It is on this basis that the League of Women Voters is rightly challenging the law.

Walker and his allies have been busy elsewhere too. Who can forget, but a Walker supporter, the late night vote in clear violation of the State Open Meetings Law, and the rushing through of the law that ended collective bargaining for public workers in Wisconsin and the locking of the doors to the Capitol. All these violate the Constitution of the State of Wisconsin and raise concerns about violation of citizen rights in a democracy.

And Walker has greatly expanded his ability to appoint his cronies to key administrative posts and to ensure that all the administrative rulemaking flows through his office. Professional civil servants dedicated to working for all the people of the state here are being replaced with Walker aides committed to serving him and not necessarily the interests of our citizens.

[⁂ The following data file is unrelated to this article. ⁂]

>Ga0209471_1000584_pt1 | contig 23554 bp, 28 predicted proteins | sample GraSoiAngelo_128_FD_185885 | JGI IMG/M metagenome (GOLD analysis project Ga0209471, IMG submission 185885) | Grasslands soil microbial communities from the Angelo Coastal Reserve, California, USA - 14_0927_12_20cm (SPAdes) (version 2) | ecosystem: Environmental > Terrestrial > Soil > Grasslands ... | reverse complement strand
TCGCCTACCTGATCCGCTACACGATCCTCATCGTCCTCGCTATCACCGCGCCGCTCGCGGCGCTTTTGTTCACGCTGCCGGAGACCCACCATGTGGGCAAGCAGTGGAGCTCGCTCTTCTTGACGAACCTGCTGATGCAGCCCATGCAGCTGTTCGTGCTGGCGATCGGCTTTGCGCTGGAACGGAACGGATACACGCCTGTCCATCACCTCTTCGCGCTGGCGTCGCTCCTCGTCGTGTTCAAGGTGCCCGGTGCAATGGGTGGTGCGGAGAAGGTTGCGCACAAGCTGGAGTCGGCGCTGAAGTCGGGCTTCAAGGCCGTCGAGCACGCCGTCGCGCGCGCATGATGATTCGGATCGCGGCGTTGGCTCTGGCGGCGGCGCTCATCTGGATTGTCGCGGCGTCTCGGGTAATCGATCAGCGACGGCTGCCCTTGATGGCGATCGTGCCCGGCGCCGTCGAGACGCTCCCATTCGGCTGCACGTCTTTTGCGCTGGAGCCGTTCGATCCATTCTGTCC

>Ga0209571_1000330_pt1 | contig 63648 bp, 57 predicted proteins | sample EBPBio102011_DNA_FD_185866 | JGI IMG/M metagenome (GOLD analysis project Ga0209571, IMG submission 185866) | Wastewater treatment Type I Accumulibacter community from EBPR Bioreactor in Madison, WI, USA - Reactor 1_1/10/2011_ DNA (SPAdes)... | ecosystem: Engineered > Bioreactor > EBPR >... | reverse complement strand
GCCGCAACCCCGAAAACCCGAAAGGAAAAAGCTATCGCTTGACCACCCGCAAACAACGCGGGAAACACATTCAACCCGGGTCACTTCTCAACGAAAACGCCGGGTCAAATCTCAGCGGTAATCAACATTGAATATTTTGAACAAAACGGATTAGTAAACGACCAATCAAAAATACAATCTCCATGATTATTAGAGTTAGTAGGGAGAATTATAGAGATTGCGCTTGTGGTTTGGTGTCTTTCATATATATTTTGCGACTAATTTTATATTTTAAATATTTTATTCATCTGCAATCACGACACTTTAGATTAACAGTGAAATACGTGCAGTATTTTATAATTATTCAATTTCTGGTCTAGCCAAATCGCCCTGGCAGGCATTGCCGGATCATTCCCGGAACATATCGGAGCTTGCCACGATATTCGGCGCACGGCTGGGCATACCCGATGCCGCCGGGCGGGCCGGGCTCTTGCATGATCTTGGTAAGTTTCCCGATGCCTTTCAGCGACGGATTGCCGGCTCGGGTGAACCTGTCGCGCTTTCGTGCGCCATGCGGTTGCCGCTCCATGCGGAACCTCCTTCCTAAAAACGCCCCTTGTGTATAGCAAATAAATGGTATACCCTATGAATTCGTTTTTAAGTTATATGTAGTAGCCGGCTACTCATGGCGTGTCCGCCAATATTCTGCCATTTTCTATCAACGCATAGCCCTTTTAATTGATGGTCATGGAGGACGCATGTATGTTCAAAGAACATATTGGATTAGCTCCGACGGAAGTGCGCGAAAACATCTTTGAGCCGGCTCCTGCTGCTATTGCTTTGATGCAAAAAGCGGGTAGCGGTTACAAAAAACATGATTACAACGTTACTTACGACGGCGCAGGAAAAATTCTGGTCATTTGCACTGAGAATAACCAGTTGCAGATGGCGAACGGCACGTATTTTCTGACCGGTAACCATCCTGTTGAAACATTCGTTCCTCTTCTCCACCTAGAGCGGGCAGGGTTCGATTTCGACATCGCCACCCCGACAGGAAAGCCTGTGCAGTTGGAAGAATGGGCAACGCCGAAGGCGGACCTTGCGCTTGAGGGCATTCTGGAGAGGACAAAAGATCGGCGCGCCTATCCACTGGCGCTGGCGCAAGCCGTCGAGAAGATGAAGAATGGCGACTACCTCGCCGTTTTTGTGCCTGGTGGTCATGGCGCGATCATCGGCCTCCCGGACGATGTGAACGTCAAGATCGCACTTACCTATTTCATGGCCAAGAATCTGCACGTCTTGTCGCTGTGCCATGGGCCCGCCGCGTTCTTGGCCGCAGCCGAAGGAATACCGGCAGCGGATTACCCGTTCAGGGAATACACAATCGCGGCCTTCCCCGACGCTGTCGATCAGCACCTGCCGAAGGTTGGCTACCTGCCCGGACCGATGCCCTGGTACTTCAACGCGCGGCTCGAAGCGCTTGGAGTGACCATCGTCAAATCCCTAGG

Walker and his allies also have largely sidestepped opportunities to meet with large groups and small groups of Wisconsin citizens in open forums where anyone might wander in and meet with the Governor. If he is so popular and doing such wonders for our State he should not be afraid of walking into Wisconsin public schools and meeting with the staffs and administrations of those schools. Instead, he chooses private charter schools like Milwaukee Messmer to appear. Why?

Given the loss of collective bargaining rights, the largest cut in public education in State history, and the largest in the nation this year, public school teachers might be less than happy with Walker when he comes to meet them. Ya’ think? The style of so many Republican lawmakers at the State and Federal level these days is to restrict their contacts with citizens to only those that agree with them. But they were elected to serve and to represent all of us. How strange?